Cyclophosphamide is normally given intravenously (directly into a vein) every two to four weeks. Steroid medication is given alongside this, but the dose of steroids is gradually reduced over time and stopped after three to nine months.

If the condition has started to respond to treatment and is getting a bit better, your doctor may switch you to a milder immune-suppressing drug such as methotrexate or azathioprine.

Cyclophosphamide and steroids are powerful drugs, so discuss the side effects with your doctor. Read more about the side effects of steroid medication.

People with GPA may also need antibiotics to take over a long period, to help prevent infections.

A small group of people with GPA may not respond to the above treatment and may need stronger medications to control the disease. Medical researchers are always searching for better and safer treatment options for GPA.

Surgery

Once the disease is under control with medication, some people may need surgical treatment for:

  • nose deformity
  • narrowing of the airways
  • obstruction of the tear ducts
  • ear problems that require the insertion of grommets
  • kidney failure where a kidney transplant is needed

Outlook

The earlier the disease is diagnosed and treated, the better the outlook.

Once the disease gets better and treatment is stopped, about half of people with GPA will have a relapse (the disease returns). This usually happens within two years of stopping treatment.

Most people with GPA lead normal lives. If you have GPA you will need to take your medicines regularly, have blood tests every few months and continue to see your doctor regularly for signs of a relapse.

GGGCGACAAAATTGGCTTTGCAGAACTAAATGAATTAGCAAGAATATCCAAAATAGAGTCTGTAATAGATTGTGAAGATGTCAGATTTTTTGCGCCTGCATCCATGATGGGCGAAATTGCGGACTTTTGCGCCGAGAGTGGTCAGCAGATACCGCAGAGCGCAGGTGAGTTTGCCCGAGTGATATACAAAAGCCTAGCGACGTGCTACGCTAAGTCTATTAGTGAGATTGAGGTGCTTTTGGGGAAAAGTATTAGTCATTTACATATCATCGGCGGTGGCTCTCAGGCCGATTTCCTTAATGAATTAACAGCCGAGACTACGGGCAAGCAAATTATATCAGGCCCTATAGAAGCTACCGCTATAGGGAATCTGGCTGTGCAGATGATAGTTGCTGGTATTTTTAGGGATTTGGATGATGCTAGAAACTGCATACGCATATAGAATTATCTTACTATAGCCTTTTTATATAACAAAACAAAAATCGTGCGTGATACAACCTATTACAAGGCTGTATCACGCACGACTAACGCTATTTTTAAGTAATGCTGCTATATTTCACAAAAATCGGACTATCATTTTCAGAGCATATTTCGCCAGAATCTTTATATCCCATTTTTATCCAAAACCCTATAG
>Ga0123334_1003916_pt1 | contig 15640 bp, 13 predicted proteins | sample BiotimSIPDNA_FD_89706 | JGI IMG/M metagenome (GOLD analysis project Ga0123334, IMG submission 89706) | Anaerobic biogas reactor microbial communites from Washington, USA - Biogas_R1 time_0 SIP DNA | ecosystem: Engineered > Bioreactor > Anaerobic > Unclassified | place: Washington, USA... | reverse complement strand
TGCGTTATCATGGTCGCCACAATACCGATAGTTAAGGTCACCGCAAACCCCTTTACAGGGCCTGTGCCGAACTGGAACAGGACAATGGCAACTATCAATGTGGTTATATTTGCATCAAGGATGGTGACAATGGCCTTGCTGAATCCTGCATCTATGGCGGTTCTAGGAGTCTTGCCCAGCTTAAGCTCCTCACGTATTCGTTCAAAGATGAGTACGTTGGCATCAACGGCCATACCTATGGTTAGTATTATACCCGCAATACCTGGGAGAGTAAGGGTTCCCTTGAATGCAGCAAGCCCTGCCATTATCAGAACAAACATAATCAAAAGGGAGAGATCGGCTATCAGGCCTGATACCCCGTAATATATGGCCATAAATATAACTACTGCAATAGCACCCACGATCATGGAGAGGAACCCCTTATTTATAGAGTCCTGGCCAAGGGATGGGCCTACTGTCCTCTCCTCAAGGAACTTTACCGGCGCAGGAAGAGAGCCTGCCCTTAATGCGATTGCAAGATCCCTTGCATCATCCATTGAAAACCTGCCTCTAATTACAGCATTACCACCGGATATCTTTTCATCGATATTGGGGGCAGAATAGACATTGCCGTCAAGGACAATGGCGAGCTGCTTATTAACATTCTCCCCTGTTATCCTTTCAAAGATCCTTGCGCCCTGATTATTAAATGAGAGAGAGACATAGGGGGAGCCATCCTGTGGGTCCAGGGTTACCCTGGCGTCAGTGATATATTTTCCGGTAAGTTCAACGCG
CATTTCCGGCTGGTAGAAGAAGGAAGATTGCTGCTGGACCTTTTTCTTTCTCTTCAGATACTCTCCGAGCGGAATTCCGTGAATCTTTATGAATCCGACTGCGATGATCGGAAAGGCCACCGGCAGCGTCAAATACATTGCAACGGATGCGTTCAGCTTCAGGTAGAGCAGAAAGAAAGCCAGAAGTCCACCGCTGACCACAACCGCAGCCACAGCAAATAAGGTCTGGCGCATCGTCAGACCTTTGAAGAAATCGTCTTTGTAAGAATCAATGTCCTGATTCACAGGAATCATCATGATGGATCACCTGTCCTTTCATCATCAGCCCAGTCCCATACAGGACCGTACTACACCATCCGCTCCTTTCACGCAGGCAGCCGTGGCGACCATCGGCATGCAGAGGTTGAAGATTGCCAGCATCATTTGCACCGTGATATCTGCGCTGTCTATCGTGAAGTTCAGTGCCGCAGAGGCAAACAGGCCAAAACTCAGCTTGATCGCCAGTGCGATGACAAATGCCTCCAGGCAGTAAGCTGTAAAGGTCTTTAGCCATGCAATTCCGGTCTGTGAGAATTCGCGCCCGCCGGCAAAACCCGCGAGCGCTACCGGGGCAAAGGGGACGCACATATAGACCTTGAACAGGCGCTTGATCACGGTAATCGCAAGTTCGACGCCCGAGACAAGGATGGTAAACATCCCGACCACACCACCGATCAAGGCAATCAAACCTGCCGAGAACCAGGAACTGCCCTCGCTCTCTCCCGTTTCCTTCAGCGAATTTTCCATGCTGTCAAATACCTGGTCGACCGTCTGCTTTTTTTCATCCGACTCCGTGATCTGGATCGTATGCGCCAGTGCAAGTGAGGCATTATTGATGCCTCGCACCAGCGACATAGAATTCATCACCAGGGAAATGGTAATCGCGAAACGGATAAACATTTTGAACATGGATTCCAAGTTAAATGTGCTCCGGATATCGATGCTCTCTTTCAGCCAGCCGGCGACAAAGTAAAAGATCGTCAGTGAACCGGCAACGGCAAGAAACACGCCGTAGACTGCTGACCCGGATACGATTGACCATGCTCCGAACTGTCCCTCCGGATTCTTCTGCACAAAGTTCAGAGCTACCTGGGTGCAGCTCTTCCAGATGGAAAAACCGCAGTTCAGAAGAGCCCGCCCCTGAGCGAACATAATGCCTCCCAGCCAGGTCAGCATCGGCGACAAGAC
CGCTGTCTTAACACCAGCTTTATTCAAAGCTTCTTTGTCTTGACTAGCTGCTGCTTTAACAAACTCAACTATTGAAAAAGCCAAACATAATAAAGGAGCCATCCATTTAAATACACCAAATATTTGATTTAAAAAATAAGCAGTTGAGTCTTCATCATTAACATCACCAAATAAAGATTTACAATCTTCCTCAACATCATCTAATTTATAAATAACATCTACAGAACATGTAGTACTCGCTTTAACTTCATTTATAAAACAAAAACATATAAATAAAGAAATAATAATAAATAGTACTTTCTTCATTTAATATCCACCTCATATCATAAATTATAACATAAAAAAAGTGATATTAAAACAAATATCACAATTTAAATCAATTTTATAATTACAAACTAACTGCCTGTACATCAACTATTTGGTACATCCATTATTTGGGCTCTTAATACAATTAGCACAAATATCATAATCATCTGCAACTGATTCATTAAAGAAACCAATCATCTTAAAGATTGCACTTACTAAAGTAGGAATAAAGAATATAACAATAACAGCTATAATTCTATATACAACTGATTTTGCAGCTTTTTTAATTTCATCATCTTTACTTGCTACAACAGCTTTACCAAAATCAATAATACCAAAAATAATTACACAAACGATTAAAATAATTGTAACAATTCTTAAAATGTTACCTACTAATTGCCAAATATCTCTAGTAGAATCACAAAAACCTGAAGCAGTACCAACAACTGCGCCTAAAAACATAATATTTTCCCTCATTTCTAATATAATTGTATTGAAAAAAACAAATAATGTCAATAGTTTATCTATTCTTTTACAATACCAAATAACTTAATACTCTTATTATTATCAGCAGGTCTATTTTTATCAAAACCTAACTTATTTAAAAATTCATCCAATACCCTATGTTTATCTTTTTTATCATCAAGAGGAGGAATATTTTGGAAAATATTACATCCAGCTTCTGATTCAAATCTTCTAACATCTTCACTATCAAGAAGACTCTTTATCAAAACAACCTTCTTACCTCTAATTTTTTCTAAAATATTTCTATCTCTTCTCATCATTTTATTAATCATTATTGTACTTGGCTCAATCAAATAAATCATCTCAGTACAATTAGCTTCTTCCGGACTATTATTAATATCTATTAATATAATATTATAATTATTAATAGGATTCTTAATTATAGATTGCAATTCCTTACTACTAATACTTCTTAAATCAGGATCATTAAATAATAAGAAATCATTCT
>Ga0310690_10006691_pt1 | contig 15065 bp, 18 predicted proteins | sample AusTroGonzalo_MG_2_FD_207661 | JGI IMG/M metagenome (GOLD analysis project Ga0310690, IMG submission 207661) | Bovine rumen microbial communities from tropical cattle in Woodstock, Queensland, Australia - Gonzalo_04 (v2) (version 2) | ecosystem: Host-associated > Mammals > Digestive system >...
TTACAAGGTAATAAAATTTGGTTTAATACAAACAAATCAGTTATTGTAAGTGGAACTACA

Complications, if they occur, are usually the result of a delay in diagnosis and a lack of treatment. If left untreated, people with GPA may develop inflammation in the respiratory tract and kidneys, which can eventually lead to lung damage and kidney failure. Other possible complications include sore eyes and a hole inside the nose. Speak to your doctor if you are concerned about complications.

Page last reviewed: 03/09/2012

Next review due: 03/09/2014

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Comments

The 2 comments posted are personal views. Any information they give has not been checked and may not be accurate.

widget77 said on 21 February 2014

A diagnosis of Wegner's can be terrifying, especially reading a lot of the information on the web. My husband was diagnosed aged 27, he went from super fit to coughing up blood, he was ventilated and we were told to say goodbye, they managed to get him onto ECMO then his kidneys failed, lungs collapsed and he had 4 cardiac arrests. The team at Papworth and Addenbrookes were amazing once they diagnosed him with WG he was given plasmapherisis, IVig, Prednisone and Rituximab. After 2 months in hospital his lungs, kidneys and heart all came back. He was discharged in the June, stayed on prednisone until the end of that year and continued on Rituximab infusions once every 6mths for 2years. He is now in remission with no lasting damage, he's super fit and healthy. Rituximab meant he was never immunosuppressed so he had no infections after leaving hospital. I just wanted to share with anyone who may be visiting this page with a diagnosis to let you know it's not a death sentence, it can be treated and you can have a normal life.

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Victoria Wollfe said on 13 December 2013

I have lived with a partner with late diagnosis Wegeners for 3 years